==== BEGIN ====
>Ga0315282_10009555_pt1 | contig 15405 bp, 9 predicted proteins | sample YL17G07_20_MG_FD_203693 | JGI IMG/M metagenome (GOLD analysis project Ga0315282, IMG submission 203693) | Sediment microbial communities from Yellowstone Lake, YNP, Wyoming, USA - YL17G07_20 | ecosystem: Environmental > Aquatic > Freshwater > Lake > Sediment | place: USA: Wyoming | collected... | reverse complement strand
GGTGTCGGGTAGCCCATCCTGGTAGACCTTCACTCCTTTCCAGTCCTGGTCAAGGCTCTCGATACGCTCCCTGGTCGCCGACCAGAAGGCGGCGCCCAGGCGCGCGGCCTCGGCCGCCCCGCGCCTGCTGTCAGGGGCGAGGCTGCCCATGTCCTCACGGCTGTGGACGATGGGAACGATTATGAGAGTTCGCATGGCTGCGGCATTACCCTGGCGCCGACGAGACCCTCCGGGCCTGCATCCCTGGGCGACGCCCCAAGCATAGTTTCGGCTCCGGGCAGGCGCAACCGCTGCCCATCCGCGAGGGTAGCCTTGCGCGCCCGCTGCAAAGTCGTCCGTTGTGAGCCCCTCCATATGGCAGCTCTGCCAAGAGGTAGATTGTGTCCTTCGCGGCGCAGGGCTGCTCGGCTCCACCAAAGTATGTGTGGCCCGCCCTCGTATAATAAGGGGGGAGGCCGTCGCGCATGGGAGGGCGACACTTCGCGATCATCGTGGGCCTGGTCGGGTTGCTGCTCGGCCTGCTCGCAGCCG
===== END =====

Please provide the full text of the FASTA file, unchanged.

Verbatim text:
>Ga0315282_10009555_pt1 | contig 15405 bp, 9 predicted proteins | sample YL17G07_20_MG_FD_203693 | JGI IMG/M metagenome (GOLD analysis project Ga0315282, IMG submission 203693) | Sediment microbial communities from Yellowstone Lake, YNP, Wyoming, USA - YL17G07_20 | ecosystem: Environmental > Aquatic > Freshwater > Lake > Sediment | place: USA: Wyoming | collected... | reverse complement strand
GGTGTCGGGTAGCCCATCCTGGTAGACCTTCACTCCTTTCCAGTCCTGGTCAAGGCTCTCGATACGCTCCCTGGTCGCCGACCAGAAGGCGGCGCCCAGGCGCGCGGCCTCGGCCGCCCCGCGCCTGCTGTCAGGGGCGAGGCTGCCCATGTCCTCACGGCTGTGGACGATGGGAACGATTATGAGAGTTCGCATGGCTGCGGCATTACCCTGGCGCCGACGAGACCCTCCGGGCCTGCATCCCTGGGCGACGCCCCAAGCATAGTTTCGGCTCCGGGCAGGCGCAACCGCTGCCCATCCGCGAGGGTAGCCTTGCGCGCCCGCTGCAAAGTCGTCCGTTGTGAGCCCCTCCATATGGCAGCTCTGCCAAGAGGTAGATTGTGTCCTTCGCGGCGCAGGGCTGCTCGGCTCCACCAAAGTATGTGTGGCCCGCCCTCGTATAATAAGGGGGGAGGCCGTCGCGCATGGGAGGGCGACACTTCGCGATCATCGTGGGCCTGGTCGGGTTGCTGCTCGGCCTGCTCGCAGCCG